Charlie’s head lulled forward, eyes heavy with sleep. The radio beeped to life, sending out a burst of adrenaline.
    “Charlie here.”
    “Hey Charlie, it’s Jackson. You need to come down here.
    Charlie frowned into the phone. “What’s up.”
    “We have a 920 C, and it s pretty cold for a missing child tonight. I’m out at the Severs cabin. Oh, bring the dog.”
    “Got it. Be right there.”
    Charlie hung up the phone. Jackson was not one to panic, having obtained eerie sixth sense capabilities. Something must be totally screwed up to warrant a call to the main office.

    Jackson paced the perimeter of the cabin. Luis Stevens sat hunched over, handcuffed to one of the kitchen chairs. His wife Patty, sobbed on the sofa.
    Without warning she jumped to her feet and lunged at Luis. “You rotten bastard. What did you do to the boys?”
    Luis’ eyes widened like he hadn’t heard the question at least five other times in the last twenty minutes. “The boys. Where are my boys?” He struggled to move his hands causing the cuffs to scuttle up the back chair slats.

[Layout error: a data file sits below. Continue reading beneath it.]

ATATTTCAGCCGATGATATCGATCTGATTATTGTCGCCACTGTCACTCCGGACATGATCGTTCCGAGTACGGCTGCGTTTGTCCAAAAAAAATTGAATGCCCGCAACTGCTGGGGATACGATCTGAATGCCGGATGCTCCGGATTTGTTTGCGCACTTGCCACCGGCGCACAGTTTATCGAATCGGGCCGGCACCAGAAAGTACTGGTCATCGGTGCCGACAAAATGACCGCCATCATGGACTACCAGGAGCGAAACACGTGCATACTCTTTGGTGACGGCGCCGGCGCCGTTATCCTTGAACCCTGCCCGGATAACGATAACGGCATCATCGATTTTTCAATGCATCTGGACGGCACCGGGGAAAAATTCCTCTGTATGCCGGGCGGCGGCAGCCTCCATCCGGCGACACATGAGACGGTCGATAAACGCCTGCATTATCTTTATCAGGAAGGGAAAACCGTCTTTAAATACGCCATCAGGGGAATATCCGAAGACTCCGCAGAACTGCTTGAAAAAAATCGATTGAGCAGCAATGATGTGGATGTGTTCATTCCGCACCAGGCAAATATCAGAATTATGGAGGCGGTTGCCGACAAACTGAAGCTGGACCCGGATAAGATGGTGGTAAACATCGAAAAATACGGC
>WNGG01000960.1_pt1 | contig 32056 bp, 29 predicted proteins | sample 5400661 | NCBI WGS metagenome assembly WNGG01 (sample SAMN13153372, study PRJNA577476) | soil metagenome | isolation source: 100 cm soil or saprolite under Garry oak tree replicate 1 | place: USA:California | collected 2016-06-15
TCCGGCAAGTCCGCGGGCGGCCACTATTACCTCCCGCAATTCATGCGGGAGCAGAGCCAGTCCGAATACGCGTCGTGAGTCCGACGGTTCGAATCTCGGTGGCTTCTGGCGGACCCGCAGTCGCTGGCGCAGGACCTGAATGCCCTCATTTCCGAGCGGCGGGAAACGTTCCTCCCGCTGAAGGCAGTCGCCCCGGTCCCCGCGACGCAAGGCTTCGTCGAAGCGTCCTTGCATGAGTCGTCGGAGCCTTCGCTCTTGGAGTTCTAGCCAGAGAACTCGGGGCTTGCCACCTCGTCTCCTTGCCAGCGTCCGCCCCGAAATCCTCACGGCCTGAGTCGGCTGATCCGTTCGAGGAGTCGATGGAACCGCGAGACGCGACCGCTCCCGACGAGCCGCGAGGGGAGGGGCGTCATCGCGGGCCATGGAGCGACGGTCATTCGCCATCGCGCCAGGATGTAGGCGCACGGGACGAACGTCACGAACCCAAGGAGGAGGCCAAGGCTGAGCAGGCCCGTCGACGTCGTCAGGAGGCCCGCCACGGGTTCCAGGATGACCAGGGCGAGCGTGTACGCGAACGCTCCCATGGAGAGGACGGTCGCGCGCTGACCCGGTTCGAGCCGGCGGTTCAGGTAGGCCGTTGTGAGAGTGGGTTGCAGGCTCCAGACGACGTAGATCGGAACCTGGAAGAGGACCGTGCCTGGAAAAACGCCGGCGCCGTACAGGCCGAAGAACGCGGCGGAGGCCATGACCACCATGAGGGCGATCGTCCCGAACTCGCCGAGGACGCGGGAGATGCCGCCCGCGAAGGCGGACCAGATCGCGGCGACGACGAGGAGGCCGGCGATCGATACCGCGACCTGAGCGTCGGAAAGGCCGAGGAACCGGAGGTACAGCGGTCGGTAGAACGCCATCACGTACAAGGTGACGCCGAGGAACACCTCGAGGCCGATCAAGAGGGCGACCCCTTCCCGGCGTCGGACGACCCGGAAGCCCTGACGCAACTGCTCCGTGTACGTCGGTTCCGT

Jackson grabbed Patty and tried to ease her back to the sofa. There was no point in accusing Luis of anything at this point. The alcohol level in his system registered three times the legal limit. It was clear that the man had no memory of anything.
    The opening door brought in the minus forty chill, along with Charlie and Peachy, the Belgian Malinois police dog.
    Jackson sighed at the sight of the dog. “Patty find an article of clothing or something your son’s handled recently.”
    Patty jumped to her feet. She disappeared into the bedroom.